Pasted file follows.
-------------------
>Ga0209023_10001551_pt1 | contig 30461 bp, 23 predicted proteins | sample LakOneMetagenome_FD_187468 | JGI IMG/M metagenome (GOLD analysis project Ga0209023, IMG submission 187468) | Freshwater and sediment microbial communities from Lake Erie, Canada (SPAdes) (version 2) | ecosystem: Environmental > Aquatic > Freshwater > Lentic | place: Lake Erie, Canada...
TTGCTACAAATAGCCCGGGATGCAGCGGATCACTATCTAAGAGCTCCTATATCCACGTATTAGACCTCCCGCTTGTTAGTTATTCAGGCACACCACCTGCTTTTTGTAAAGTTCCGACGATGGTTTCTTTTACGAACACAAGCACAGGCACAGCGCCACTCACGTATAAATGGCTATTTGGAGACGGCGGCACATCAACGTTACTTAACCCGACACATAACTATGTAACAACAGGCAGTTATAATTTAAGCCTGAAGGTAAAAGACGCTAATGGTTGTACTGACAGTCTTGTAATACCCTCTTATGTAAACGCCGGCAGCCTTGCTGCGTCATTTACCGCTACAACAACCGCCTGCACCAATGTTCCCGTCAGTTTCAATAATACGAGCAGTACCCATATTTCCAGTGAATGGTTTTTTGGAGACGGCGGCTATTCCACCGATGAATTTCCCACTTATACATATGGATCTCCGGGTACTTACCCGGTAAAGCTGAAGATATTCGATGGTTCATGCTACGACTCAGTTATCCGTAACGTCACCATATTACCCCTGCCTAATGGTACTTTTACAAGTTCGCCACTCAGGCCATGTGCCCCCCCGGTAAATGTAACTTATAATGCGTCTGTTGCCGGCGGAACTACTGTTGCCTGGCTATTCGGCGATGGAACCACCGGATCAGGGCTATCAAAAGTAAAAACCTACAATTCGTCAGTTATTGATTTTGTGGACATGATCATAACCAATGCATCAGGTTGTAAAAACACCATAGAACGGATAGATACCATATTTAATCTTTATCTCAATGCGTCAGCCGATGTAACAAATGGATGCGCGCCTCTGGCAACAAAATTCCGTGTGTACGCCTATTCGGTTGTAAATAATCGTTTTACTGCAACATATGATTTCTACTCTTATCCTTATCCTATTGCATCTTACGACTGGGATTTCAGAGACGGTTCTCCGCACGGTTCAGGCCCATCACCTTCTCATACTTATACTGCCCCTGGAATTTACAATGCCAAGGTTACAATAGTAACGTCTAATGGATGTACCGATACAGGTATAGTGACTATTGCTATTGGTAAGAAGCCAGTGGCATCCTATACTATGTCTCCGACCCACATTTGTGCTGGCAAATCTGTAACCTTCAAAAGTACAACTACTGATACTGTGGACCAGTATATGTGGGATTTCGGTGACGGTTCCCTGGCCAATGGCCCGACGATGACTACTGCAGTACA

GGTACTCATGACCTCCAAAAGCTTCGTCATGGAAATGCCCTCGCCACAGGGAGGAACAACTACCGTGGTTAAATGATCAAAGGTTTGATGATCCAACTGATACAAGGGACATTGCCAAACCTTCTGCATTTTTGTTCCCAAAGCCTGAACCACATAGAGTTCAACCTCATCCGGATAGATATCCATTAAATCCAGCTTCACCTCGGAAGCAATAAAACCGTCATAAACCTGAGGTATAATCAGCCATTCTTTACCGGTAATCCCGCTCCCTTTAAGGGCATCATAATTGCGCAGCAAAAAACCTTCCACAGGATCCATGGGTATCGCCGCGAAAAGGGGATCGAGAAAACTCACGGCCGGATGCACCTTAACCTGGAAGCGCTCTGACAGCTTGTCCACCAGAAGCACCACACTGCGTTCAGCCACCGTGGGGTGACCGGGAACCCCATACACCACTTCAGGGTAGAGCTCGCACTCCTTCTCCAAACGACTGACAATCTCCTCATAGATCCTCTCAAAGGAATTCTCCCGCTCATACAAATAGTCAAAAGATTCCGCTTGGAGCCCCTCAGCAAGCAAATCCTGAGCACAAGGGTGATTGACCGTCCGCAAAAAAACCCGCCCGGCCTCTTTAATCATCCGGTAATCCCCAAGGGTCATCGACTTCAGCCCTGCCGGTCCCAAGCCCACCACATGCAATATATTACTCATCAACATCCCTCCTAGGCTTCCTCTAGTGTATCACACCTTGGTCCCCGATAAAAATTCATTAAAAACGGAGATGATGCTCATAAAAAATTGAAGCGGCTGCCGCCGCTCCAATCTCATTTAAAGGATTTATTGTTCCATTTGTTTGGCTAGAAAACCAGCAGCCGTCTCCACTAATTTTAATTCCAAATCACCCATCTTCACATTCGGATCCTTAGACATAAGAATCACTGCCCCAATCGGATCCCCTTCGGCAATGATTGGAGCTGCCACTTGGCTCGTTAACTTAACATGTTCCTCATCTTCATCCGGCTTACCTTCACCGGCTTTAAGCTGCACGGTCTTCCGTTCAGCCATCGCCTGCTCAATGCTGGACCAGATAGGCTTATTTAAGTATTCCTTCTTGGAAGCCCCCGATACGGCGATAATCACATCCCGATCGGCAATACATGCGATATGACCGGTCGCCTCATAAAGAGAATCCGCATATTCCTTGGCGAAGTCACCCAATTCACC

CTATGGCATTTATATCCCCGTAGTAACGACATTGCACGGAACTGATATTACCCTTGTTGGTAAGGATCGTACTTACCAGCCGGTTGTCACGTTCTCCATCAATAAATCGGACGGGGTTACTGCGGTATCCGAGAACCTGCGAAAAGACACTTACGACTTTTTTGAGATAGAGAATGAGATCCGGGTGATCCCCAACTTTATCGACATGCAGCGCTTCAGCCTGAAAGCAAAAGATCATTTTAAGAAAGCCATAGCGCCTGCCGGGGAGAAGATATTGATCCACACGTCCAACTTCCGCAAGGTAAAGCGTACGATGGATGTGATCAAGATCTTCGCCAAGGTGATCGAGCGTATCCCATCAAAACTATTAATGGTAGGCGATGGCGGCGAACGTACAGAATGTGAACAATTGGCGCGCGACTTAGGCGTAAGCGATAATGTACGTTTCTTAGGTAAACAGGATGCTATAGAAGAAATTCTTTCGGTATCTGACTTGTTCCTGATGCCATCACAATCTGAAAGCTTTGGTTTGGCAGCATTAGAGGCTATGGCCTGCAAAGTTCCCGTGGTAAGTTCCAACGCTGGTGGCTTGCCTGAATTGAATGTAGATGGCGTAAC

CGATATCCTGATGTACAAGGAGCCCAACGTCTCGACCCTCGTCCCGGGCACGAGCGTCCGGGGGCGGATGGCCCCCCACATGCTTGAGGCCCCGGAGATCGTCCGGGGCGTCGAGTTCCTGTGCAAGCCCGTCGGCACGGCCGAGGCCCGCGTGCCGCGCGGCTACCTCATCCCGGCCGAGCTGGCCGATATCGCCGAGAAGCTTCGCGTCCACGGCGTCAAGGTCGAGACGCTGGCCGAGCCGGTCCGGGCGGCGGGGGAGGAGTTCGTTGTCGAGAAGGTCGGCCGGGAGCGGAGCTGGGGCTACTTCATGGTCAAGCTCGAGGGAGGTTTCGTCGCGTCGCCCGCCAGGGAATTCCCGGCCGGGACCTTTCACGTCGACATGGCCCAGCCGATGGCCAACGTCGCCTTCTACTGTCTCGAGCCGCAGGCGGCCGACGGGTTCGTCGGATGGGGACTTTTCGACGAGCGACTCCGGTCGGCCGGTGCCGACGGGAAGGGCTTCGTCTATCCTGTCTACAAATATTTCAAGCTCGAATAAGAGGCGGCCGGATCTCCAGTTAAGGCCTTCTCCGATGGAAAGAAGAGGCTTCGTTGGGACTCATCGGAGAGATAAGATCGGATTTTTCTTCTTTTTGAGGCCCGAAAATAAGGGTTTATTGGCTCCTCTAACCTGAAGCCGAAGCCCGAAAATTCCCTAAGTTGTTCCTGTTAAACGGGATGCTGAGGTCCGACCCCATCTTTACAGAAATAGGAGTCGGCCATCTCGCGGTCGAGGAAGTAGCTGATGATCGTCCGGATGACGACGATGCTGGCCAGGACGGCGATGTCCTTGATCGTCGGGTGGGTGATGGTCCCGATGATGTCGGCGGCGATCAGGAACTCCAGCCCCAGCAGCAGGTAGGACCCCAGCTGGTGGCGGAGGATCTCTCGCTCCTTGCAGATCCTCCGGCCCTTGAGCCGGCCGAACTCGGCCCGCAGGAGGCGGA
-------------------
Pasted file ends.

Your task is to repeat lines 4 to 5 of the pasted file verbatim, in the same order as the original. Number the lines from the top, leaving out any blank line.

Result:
CTATGGCATTTATATCCCCGTAGTAACGACATTGCACGGAACTGATATTACCCTTGTTGGTAAGGATCGTACTTACCAGCCGGTTGTCACGTTCTCCATCAATAAATCGGACGGGGTTACTGCGGTATCCGAGAACCTGCGAAAAGACACTTACGACTTTTTTGAGATAGAGAATGAGATCCGGGTGATCCCCAACTTTATCGACATGCAGCGCTTCAGCCTGAAAGCAAAAGATCATTTTAAGAAAGCCATAGCGCCTGCCGGGGAGAAGATATTGATCCACACGTCCAACTTCCGCAAGGTAAAGCGTACGATGGATGTGATCAAGATCTTCGCCAAGGTGATCGAGCGTATCCCATCAAAACTATTAATGGTAGGCGATGGCGGCGAACGTACAGAATGTGAACAATTGGCGCGCGACTTAGGCGTAAGCGATAATGTACGTTTCTTAGGTAAACAGGATGCTATAGAAGAAATTCTTTCGGTATCTGACTTGTTCCTGATGCCATCACAATCTGAAAGCTTTGGTTTGGCAGCATTAGAGGCTATGGCCTGCAAAGTTCCCGTGGTAAGTTCCAACGCTGGTGGCTTGCCTGAATTGAATGTAGATGGCGTAAC

CGATATCCTGATGTACAAGGAGCCCAACGTCTCGACCCTCGTCCCGGGCACGAGCGTCCGGGGGCGGATGGCCCCCCACATGCTTGAGGCCCCGGAGATCGTCCGGGGCGTCGAGTTCCTGTGCAAGCCCGTCGGCACGGCCGAGGCCCGCGTGCCGCGCGGCTACCTCATCCCGGCCGAGCTGGCCGATATCGCCGAGAAGCTTCGCGTCCACGGCGTCAAGGTCGAGACGCTGGCCGAGCCGGTCCGGGCGGCGGGGGAGGAGTTCGTTGTCGAGAAGGTCGGCCGGGAGCGGAGCTGGGGCTACTTCATGGTCAAGCTCGAGGGAGGTTTCGTCGCGTCGCCCGCCAGGGAATTCCCGGCCGGGACCTTTCACGTCGACATGGCCCAGCCGATGGCCAACGTCGCCTTCTACTGTCTCGAGCCGCAGGCGGCCGACGGGTTCGTCGGATGGGGACTTTTCGACGAGCGACTCCGGTCGGCCGGTGCCGACGGGAAGGGCTTCGTCTATCCTGTCTACAAATATTTCAAGCTCGAATAAGAGGCGGCCGGATCTCCAGTTAAGGCCTTCTCCGATGGAAAGAAGAGGCTTCGTTGGGACTCATCGGAGAGATAAGATCGGATTTTTCTTCTTTTTGAGGCCCGAAAATAAGGGTTTATTGGCTCCTCTAACCTGAAGCCGAAGCCCGAAAATTCCCTAAGTTGTTCCTGTTAAACGGGATGCTGAGGTCCGACCCCATCTTTACAGAAATAGGAGTCGGCCATCTCGCGGTCGAGGAAGTAGCTGATGATCGTCCGGATGACGACGATGCTGGCCAGGACGGCGATGTCCTTGATCGTCGGGTGGGTGATGGTCCCGATGATGTCGGCGGCGATCAGGAACTCCAGCCCCAGCAGCAGGTAGGACCCCAGCTGGTGGCGGAGGATCTCTCGCTCCTTGCAGATCCTCCGGCCCTTGAGCCGGCCGAACTCGGCCCGCAGGAGGCGGA